Jill On Money: Paying for college

Jill Schlesinger

By Jill Schlesinger

As college acceptance letters pour in, it’s time for families to get real, and to make decisions that could have long-term implications. Although we are in a tight labor market and wages are rising, an undergraduate degree is still worth it. According to research from the Federal Reserve Bank of New York, a college education can add nearly $1 million in earnings over the course of a career, which is a 15 percent rate of return above what those without a degree earn. Even those who borrow money to attend school are likely to be better off than they would have been without the degree. The big issue is that it is important not to borrow too much money to earn it.

How much is too much education debt? College funding experts recommend that students should borrow less than what they will earn in their first-year salary. For parents, who are increasingly helping to foot the bill, a good rule of thumb for borrowing for all children should be less than annual income, including cosigned loans. Even when families limit the borrowing, the numbers are astounding. By the end of 2021, the Federal Reserve reported the total amount of student loan debt was $1.749 trillion held by 43.4 million borrowers.

The numbers are big, but a little less daunting when we drill down. According to the Education Data Initiative, despite horror stories of six-figure loan balances, as of last year, the average federal student loan debt balance to attain a bachelor’s degree was $37,113 ($40,904 if private loan debt is included) and the average public university student borrows $30,030. The good news is that with the tightening of the labor market and recent wage gains over the past few years, the average starting salary for the college Class of 2020 was $55,260, according to a recent report from the National Association of Colleges and Employers. Even so, average is average, and many borrowers struggle to whittle away the mountain of debt they have accumulated. It will take the average borrower 20 years to pay back their student loans, according to the Education Data Initiative. Graduates in 2022 are projected to take 10 years to pay back $44,595 of debt if they make monthly payments of $372.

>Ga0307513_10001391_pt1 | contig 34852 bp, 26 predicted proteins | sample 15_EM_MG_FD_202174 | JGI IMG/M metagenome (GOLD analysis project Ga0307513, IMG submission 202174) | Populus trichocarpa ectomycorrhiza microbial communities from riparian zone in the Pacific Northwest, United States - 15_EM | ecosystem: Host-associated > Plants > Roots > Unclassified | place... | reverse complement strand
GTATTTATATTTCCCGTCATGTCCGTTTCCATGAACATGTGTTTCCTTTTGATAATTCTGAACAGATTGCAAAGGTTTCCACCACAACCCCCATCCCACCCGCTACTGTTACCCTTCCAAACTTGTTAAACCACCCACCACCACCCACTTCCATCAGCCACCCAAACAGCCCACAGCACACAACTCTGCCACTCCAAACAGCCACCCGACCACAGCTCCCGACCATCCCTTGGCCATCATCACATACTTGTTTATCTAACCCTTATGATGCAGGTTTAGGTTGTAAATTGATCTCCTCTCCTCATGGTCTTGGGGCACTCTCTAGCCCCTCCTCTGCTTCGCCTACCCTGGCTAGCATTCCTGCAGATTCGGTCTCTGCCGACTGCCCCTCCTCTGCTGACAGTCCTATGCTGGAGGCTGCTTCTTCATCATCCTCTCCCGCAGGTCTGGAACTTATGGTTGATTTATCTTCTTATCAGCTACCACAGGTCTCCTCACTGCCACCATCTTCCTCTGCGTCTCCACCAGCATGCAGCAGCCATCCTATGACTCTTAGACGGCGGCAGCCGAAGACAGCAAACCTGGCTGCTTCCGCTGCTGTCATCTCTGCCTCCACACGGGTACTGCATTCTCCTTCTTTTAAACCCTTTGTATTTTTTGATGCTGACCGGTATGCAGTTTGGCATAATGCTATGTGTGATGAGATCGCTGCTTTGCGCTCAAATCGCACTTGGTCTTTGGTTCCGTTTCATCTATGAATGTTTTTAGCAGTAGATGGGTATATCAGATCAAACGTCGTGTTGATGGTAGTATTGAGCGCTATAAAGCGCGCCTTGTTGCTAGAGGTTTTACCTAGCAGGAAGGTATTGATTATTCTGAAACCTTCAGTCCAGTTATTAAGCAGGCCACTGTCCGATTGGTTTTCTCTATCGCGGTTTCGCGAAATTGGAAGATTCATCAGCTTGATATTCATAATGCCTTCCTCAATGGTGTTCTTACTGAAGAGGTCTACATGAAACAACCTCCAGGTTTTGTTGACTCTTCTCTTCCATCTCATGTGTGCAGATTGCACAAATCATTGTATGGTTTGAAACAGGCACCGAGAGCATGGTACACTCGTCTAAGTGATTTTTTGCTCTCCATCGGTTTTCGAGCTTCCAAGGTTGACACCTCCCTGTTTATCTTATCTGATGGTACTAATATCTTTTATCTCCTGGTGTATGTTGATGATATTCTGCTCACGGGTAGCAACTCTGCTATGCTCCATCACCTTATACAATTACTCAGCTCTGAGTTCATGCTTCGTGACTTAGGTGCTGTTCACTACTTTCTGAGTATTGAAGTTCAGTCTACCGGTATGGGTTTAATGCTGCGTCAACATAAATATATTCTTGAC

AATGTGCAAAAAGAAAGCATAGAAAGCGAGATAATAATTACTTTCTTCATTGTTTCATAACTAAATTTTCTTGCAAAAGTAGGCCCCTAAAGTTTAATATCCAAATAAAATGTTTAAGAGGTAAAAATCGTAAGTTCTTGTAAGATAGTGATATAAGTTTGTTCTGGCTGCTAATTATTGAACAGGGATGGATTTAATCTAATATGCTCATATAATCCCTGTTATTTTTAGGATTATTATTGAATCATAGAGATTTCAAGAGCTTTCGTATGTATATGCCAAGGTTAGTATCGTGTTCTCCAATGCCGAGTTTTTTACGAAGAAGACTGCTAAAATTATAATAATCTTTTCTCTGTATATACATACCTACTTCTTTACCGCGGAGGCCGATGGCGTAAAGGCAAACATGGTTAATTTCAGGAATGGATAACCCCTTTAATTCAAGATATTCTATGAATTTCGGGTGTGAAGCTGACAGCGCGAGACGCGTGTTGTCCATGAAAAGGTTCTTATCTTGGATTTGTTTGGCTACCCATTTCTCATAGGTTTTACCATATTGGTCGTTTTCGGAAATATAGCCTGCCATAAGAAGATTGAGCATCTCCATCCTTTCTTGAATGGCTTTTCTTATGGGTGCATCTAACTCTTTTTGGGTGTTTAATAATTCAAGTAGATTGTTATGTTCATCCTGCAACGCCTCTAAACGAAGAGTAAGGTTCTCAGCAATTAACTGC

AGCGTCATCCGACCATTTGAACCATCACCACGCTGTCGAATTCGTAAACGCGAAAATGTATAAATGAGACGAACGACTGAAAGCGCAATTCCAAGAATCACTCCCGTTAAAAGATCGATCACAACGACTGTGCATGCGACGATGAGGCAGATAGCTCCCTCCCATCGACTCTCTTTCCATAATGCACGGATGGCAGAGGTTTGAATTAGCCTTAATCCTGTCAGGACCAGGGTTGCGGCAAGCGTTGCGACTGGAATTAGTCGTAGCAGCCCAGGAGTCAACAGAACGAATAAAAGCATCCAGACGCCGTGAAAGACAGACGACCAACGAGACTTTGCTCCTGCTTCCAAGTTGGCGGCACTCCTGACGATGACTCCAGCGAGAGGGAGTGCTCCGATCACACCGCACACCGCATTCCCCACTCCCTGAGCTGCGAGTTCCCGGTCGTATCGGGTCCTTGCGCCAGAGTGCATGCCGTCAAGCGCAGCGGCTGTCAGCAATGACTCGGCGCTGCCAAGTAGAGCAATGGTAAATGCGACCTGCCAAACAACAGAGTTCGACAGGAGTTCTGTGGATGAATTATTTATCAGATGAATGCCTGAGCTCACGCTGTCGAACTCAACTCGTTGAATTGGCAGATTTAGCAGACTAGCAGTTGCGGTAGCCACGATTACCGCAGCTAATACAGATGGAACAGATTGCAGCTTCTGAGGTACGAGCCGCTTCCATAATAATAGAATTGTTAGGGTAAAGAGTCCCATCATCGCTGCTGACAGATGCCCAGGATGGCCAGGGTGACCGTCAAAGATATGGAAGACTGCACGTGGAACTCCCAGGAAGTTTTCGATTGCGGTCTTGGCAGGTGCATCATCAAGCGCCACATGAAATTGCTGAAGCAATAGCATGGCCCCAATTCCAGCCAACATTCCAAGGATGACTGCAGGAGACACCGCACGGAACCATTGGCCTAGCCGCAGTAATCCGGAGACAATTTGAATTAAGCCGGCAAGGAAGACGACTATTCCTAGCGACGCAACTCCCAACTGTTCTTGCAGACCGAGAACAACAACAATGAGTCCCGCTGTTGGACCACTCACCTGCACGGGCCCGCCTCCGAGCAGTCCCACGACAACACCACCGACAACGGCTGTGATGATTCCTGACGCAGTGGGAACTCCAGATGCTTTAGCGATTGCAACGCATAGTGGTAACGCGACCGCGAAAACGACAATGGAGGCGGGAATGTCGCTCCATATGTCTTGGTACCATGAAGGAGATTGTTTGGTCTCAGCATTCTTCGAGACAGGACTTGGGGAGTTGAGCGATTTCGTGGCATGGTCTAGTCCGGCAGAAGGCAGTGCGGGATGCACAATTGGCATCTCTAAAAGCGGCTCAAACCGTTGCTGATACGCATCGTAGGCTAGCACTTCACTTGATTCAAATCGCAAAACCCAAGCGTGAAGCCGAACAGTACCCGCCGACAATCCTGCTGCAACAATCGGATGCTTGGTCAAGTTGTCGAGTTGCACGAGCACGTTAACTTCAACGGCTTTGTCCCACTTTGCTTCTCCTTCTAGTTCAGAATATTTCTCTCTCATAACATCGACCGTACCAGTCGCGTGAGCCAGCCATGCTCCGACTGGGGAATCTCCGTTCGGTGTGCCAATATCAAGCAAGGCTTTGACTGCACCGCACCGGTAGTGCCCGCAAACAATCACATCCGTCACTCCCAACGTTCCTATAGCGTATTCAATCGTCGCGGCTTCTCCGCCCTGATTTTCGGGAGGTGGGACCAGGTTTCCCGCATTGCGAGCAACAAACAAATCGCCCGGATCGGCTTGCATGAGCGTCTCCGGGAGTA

Carrying debt means that many borrowers delay at least one major financial milestone, like paying down outstanding credit card and other debt, establishing an emergency reserve fund, or saving for retirement. There is also a non-financial cost of student loans. In Psychology Today, Kate H. Choi Ph.D. cites research which shows that “having a sizable student debt may be hurting the mental health of young adults. Students with high debt tended to have poorer psychological functioning than those with little financial concerns.” Borrowers report higher levels of tension, anxiety, and can also lead to sleep issues.

To state an obvious fact: the decisions families make about financing college will impact their lives for years and sometimes decades to come, so it is important to underscore that financial aid packages are notoriously difficult to read and compare because there is no single way that schools are required to detail scholarship, grant, and loan information. Additionally, when colleges send out letters, they often don’t include important information like interest rates, term of the loan, or projected future payment amounts upon graduation. That means that the decision-making process for college must also include a deeper dive into what is free and what is borrowed money, which may mean contacting each institution to pinpoint exactly what the offer entails.

You will also want to know whether the student is assuming a subsidized loan, which is based on financial need and doesn’t accrue interest while a student is enrolled in school or an unsubsidized loan, which starts accumulating interest as soon as funds are disbursed. With the details in hand, you can consult two government search tools, College Navigator and College Scorecard, which are designed to help families consider costs, graduation rates, job placement rates, and earnings of various schools. There is also a Consumer Financial Protection Bureau (CFPB) portal that can help.

Forbearance Update: Various government actions helped nearly 37 million student borrowers push the pause button on their federal loans since March 2020. On April 6th, the Biden Administration announced that for the sixth time in two years, borrowers will get even more time before the clock restarts. The new extension means that loan servicers will resume collection of payments, interest accrual, and involuntary collection of defaulted loans as of September 1, 2022.